“When a person buys a share in a horse and does not have day-to-day control over his or her investment, then it’s possible that he or she has purchased a share in a MIS. To determine whether the promoter is offering a share in a MIS, the following questions must be asked: …”.

The RV questions relate to the third limb of the definition of a managed investment scheme, being the element of “day-to-day control over the operation of the scheme”.

The questions, together with the accompanying statements as to what, if any, conclusion should be drawn from the answers to those questions suggest a unique proposition – that if the terms of an “offer of interests” propose that:

  1. a person or persons other than the promoter (presumably the members) will appoint the manager;
  2. the members are not required to pay a management or administration fee;
  3. the members will:

    1. be invoiced directly by the trainer and other service providers for their proportion of operating expenses; and
    2. paid directly (via the stakes payment system) their proportion of prize money:

      [as opposed to the manager establishing a syndicate bank account for the physical pooling of the members’ contributions to operating expenses and the receiving of income (prize money)]; and
  4. the manager will consult with the members before making significant decisions in relation to the horse and the scheme;

then these elements may somehow constitute the members having “day-to-day control over the operation of the scheme” and place it outside of the definition of a managed investment scheme. 

RV DOES NOT explain how a “no” answers to the majority of its questions could justify a conclusion that all the members will have day-to-day control over the operation of the scheme, when all the while they are required [by practical necessity and the ARR] to act to the contrary by:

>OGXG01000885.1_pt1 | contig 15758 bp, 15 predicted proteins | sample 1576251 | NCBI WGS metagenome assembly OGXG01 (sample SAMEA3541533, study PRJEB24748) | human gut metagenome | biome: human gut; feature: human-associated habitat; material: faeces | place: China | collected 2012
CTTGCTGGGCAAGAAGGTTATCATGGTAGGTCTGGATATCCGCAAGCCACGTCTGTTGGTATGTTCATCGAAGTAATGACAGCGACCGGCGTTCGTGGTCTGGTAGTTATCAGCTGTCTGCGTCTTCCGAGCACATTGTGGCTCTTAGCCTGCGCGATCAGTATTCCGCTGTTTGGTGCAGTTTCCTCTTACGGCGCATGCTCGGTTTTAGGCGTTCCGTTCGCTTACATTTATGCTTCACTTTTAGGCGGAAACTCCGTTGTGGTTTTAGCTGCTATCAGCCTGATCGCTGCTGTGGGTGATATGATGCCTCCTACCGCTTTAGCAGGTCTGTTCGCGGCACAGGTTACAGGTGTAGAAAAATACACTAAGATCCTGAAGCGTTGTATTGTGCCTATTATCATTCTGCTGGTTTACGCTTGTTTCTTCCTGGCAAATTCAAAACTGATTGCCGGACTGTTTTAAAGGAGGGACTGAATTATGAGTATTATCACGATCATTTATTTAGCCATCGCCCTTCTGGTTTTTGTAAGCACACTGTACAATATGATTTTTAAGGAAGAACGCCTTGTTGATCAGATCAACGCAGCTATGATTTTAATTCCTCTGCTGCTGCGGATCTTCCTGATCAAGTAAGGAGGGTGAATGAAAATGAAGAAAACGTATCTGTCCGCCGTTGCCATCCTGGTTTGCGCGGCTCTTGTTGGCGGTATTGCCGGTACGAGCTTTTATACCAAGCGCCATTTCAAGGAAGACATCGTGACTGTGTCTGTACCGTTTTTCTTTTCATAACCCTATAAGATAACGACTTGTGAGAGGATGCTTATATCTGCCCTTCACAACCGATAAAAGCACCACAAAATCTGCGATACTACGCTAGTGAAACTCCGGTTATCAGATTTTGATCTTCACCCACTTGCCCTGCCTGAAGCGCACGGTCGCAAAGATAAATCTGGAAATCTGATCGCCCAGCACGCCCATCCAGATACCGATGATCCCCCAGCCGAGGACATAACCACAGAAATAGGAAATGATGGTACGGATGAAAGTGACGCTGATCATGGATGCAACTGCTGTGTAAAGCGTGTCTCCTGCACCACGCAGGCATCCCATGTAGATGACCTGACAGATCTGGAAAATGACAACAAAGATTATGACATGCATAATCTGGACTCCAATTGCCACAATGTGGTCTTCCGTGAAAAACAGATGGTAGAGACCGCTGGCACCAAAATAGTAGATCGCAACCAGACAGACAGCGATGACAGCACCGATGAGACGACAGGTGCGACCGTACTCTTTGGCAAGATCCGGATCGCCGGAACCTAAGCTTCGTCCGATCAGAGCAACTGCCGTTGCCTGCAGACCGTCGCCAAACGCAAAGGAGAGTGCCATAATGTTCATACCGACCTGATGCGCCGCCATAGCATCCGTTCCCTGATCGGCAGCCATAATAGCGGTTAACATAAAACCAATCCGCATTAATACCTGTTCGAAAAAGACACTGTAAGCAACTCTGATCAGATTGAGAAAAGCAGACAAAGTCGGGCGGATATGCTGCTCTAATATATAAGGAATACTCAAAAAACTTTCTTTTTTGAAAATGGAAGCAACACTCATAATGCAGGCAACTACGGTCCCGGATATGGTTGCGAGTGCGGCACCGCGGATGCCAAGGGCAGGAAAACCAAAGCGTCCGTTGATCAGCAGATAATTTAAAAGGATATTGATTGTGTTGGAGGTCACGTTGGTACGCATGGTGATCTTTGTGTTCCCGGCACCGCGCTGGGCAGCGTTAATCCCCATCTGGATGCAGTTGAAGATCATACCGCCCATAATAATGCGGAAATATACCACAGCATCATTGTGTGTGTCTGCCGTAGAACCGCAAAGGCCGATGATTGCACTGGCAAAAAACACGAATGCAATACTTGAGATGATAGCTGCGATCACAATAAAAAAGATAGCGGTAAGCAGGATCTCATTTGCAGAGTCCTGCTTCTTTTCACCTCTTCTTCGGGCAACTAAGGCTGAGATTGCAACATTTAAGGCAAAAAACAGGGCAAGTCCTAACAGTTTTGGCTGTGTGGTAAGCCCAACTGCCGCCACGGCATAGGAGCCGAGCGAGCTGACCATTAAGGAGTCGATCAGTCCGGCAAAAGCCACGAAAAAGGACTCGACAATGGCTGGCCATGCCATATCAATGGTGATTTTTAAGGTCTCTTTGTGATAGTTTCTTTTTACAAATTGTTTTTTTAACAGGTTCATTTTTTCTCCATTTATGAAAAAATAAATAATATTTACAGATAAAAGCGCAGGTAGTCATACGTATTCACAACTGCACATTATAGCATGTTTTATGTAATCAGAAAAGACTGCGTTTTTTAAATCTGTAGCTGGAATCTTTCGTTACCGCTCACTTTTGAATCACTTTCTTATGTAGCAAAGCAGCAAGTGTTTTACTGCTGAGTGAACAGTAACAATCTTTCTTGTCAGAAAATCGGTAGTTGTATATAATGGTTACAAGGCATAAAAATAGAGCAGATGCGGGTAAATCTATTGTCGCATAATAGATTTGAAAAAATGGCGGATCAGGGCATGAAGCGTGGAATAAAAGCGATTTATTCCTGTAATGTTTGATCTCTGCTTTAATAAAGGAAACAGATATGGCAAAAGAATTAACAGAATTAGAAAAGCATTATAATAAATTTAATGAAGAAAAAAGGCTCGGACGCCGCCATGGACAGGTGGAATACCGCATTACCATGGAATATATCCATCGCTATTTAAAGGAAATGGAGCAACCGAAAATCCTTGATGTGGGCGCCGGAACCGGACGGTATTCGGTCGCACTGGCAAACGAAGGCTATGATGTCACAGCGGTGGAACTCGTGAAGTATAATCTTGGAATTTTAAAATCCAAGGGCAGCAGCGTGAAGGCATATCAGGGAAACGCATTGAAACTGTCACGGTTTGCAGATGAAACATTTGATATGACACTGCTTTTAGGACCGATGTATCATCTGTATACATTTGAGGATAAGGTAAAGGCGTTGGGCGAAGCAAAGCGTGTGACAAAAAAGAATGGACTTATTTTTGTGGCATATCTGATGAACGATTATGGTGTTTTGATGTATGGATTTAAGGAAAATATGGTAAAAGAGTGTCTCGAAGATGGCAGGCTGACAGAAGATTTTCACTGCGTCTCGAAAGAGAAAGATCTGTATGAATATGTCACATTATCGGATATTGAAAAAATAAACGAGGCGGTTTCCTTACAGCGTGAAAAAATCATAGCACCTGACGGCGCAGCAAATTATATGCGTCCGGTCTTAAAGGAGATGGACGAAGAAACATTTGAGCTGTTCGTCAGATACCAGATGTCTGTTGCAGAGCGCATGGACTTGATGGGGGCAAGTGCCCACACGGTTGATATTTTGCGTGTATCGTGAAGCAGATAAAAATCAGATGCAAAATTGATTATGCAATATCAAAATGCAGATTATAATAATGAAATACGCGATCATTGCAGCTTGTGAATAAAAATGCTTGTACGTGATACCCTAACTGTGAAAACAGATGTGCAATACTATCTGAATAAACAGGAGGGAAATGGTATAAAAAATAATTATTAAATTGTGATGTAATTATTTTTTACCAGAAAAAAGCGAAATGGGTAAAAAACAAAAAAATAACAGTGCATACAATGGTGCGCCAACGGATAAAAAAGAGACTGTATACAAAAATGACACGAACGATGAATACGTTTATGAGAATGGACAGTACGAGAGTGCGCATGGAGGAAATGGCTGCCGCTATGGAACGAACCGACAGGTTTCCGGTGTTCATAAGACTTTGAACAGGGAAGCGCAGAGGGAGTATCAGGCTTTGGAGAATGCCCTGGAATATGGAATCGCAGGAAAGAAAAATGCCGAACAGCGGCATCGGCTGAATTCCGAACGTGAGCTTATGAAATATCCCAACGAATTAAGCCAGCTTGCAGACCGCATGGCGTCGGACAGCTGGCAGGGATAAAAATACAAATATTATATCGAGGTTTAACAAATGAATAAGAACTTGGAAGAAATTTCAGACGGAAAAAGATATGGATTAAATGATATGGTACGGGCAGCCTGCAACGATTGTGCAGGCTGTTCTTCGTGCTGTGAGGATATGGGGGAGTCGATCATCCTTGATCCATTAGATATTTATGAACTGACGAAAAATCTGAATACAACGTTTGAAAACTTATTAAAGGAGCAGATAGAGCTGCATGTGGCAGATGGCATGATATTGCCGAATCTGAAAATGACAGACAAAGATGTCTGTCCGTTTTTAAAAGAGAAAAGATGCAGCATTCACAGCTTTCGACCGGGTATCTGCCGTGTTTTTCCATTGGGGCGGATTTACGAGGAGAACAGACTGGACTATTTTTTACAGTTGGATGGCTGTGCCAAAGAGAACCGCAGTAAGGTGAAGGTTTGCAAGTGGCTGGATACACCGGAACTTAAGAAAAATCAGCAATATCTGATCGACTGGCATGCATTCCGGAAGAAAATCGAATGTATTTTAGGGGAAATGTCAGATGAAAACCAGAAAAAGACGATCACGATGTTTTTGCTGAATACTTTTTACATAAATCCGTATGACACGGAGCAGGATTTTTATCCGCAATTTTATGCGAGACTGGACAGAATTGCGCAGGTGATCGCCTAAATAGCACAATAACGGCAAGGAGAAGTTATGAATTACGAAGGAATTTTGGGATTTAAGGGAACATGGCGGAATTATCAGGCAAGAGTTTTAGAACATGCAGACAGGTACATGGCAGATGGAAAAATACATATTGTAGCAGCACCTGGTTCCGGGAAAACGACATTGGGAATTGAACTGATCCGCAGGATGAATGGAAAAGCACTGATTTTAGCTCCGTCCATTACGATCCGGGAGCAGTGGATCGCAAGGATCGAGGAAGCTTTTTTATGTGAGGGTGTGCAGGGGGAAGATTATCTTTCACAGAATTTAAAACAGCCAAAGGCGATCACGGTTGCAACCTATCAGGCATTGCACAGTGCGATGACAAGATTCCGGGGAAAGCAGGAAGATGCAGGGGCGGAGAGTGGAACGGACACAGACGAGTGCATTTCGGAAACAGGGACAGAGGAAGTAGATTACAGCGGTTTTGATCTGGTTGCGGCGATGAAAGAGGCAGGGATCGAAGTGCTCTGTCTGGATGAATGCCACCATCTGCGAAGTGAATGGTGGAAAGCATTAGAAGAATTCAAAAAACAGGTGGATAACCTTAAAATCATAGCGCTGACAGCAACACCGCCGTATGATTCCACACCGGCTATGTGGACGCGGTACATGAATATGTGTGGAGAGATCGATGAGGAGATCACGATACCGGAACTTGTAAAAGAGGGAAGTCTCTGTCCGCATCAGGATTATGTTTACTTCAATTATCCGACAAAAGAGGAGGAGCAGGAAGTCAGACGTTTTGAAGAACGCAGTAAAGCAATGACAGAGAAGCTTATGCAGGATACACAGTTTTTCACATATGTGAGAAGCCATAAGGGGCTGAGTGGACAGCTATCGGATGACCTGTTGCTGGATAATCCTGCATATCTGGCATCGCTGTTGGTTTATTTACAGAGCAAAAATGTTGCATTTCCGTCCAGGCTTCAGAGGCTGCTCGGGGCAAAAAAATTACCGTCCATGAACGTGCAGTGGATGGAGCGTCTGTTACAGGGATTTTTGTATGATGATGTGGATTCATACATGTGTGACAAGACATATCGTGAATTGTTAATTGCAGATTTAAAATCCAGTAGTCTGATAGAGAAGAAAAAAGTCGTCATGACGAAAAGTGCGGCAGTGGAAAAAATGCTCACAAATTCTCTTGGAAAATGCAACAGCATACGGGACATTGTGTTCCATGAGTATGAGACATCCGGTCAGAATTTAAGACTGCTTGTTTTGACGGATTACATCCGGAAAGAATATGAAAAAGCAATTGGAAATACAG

(a) appointing a manager and a licensed trainer [with actual possession of the horse (as a whole); and

(b) delegating to them the authority to operate certain aspects of the scheme on behalf of the members (as a group).

RV itself appears to have been unsure as to the merits of its questions, evidenced by the change in wording used in 2014 from that used in 2011 as to what, if any, conclusion could be reached if the answer is “no” to the majority of the questions. It has changed from [in 2011] “…then the syndicate will most likely not be a MIS” to [in 2014] “…then the definition may not apply”.

Furthermore, in RV APP [Jun 2014], the statement in the second paragraph immediately following the questions, implies that RV was acting to ensure that “…in most cases any unique promotion will be permitted”. This is contrary to the notion that there is a legislated definition of a managed investment scheme that needs to be objectively applied and satisfied. It confuses the policy role of exemption given by ASIC administratively.

Part 2 – Do the answers to the RV questions change any determination [based on the questions set out in Appendix C] as to whether a typical horse racing scheme satisfies the definiton of a managed investment scheme? The answer to this question is “No”.

Would it change any of the answers, or the conclusion, in Appendix C:

  1. if the promoter, or a person appointed by the promoter, will act as the manager?

    Answer: No
  2. if a person appointed by the members will act as the manager?

    Answer: No
  3. whether or not the members pay a management or administrative fee?

    Answer: No
  4. whether or not the manager makes decisions relating to the distribution of prize money, such as how and when it is distributed (including the withholding of prize money in the instance of defaulting or late paying members)?

    Answer: No
  5. whether or not the manager handles a scheme bank account?

    Answer: No
  6. whether or not the members pay a monthly fee relating to the training and care of the horse directly to the manager?

    Answer: No
  7. whether or not the manager makes decisions relating to the racing of the horse without consulting the members?

    Answer: No

Conclusion